In Uphams Corner, couple exchanges wedding vows at health center

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Jan. 23, 2008

Clouds were in the sky, but love was in the air last Friday, when Carmen Caban, 51, of Dorchester said, "I do" and married her longtime boyfriend, Luis Gonzalez. The wedding took place at Upham's Corner Health Center on Dorchester Avenue, where the newlyweds' lives have converged for two very different reasons.

Carmen has worked at Upham's Corner a total of eight years, first as a van driver and now as a Certified Nursing Assistant. Since 2004, Luis, 64, has been a participant at Upham's Elder Service Plan, a day center serving close to 150 elderly residents in the Dorchester area.

Carmen's decision to get married at Upham's Corner is a testament to the connection that she and Luis have to the community there. From the food to the decorations and music, everyone pitched in to make the wedding happen. Diane Staib, a social worker that has worked alongside Carmen for five years said when she got a call from Carmen a month ago asking if it would be alright if she and Luis were married at the center, she "almost dropped the phone. It was such a sweet thing to ask and shows how close she is to us. We're a second family."

After more than 34 years with Luis, Carmen says that her life won't change much after the wedding. The couple recently moved into their own apartment on Adams Street in Dorchester; they were living with their children previously.

In response to the question, "Why now?" Carmen said with a shrug, "It's just time."

With three children and a lifetime of memories together, the ceremony is a representation of the commitments they have already made to each other over the years.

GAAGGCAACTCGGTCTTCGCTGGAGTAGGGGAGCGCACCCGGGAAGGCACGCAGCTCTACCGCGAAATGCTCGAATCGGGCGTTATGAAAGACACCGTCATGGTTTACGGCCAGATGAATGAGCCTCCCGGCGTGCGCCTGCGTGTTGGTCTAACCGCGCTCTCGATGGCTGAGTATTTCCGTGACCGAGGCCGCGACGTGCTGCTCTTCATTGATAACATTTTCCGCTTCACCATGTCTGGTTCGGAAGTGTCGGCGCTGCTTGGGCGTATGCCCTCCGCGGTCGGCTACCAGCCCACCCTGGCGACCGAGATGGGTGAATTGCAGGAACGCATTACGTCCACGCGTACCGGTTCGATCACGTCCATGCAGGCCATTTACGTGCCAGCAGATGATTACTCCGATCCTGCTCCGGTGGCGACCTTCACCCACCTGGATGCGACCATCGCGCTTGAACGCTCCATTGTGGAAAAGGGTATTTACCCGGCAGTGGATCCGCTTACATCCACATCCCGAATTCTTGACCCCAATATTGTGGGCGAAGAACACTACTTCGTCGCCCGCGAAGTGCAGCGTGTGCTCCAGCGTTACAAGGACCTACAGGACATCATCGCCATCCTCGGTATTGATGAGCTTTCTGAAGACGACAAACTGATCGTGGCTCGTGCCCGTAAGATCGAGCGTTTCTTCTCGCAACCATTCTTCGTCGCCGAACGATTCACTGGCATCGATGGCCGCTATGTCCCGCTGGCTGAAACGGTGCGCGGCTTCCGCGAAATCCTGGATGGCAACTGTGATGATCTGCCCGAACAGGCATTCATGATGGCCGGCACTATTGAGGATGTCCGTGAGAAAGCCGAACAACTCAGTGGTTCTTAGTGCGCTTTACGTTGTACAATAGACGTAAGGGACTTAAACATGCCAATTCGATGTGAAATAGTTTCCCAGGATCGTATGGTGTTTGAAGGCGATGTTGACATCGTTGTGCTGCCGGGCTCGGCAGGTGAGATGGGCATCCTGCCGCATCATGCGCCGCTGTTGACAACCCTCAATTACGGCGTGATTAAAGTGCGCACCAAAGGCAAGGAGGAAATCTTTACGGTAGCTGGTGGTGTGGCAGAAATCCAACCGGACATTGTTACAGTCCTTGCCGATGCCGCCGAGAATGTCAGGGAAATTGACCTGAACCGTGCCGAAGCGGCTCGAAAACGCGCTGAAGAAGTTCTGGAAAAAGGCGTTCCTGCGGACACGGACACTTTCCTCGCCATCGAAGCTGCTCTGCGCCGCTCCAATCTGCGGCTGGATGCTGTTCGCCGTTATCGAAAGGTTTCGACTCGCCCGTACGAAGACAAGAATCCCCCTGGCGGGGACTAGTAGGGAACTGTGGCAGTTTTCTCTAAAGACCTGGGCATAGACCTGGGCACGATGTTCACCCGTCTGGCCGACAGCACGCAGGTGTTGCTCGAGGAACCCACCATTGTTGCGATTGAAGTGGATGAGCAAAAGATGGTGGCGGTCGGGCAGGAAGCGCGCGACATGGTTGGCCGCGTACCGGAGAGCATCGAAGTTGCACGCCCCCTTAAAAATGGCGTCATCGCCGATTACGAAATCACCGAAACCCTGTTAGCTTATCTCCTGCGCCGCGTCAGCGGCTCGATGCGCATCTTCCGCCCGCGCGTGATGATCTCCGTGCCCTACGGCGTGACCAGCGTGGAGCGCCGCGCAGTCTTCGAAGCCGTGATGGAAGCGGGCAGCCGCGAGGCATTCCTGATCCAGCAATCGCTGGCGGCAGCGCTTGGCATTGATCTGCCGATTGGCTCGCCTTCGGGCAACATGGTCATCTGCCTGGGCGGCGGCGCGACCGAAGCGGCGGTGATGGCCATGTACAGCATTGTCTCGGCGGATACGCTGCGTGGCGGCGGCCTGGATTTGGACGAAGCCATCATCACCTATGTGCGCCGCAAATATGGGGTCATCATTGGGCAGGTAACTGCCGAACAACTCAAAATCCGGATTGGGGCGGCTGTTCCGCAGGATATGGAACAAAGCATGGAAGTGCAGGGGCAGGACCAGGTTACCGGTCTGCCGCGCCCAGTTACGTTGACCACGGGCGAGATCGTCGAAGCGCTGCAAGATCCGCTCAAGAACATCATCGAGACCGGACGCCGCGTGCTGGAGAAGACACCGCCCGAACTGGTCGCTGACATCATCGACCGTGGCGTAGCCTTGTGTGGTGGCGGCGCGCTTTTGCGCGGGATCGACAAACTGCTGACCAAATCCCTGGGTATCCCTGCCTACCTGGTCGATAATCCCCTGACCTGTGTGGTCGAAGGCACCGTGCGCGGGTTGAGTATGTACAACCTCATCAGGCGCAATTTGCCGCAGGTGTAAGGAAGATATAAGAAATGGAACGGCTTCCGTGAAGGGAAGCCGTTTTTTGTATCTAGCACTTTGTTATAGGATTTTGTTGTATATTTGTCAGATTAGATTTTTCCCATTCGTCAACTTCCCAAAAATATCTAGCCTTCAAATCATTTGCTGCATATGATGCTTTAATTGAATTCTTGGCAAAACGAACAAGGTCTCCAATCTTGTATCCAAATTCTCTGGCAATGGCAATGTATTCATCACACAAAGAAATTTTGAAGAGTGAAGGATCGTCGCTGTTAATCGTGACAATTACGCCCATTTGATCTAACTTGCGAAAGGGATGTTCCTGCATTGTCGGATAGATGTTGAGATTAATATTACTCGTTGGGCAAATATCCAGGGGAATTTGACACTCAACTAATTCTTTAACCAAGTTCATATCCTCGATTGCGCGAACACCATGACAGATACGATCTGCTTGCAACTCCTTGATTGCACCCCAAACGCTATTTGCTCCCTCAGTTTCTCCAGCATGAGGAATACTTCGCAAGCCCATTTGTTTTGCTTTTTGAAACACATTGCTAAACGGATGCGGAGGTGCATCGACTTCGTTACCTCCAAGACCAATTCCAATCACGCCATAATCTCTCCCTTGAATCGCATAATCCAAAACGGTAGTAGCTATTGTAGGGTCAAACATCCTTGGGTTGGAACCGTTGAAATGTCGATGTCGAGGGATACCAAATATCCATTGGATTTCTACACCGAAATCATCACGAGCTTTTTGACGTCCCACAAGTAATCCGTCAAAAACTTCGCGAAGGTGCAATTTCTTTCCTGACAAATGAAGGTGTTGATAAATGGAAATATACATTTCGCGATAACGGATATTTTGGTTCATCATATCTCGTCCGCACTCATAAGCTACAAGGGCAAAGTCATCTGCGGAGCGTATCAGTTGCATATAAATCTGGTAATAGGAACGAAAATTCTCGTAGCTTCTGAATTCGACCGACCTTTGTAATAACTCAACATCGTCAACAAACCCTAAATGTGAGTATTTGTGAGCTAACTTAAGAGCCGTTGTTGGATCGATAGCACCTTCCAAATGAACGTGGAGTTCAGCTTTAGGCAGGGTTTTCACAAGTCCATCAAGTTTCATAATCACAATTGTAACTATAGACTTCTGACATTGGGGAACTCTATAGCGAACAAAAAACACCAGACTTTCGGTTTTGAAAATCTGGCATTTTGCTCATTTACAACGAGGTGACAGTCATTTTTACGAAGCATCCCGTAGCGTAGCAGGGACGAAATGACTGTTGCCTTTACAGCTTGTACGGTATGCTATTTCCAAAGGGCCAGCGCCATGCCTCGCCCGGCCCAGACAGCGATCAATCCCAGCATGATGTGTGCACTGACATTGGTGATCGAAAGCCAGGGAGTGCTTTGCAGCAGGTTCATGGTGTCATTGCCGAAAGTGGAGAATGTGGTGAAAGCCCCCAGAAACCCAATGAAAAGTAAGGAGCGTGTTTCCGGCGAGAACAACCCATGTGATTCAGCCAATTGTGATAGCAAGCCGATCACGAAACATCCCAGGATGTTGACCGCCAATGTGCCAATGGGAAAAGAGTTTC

Carmen first met Luis in 1963. He was a radio announcer on a Spanish radio station and a young Carmen fell in love with the sound of his voice as soon as she heard it. She used to call Luis at the station with announcements for birthdays or anniversaries until she decided to find out who the man was behind the voice. Carmen went to his house with her brother and his girlfriend and asked a man standing outside where she could find Luis Gonzalez.

"The man said, 'That's me,'"Carmen remembers and her heart sunk. "At first I didn't like him at all. But he kept calling and he was nice to me. Saying nice words. I guess he was the man for me," Carmen said.

Luis has suffered several strokes over the years and is now confined to a wheelchair. He requires constant care, which Carmen provides at home and at the day center. Though she has always loved him, Carmen says that, "ever since he had his strokes I'm more attached to him. I take good care of him and he appreciates that."

Luis had always called Carmen his wife, though he has become more affectionate in his old age, Carmen says. "He'll throw me kisses all the time now, things he didn't do before. I know he appreciates what I do for him."

As the wedding march began in the dining hall at Upham's Corner, Luis waited for his bride at the end of the aisle, his chair adorned in tulle and pink roses, the aisle lined with white Christmas lights. Smiles spread throughout the group and dry eyes were scarce. The round tables were packed with family members, Upham's participants, volunteers and staff, all eager to catch a glimpse of the bride-to-be. Carmen said she was happy that she and Luis could share her wedding with the people that are such an important part of their daily lives.

Described by her co-workers as "the ultimate caregiver", Carmen wouldn't take time off after the wedding, though she and Luis were looking forward to spending the long weekend together at their new home. She said she and Luis would probably watch the 7 o'clock news together that night and share coffee and toast as usual.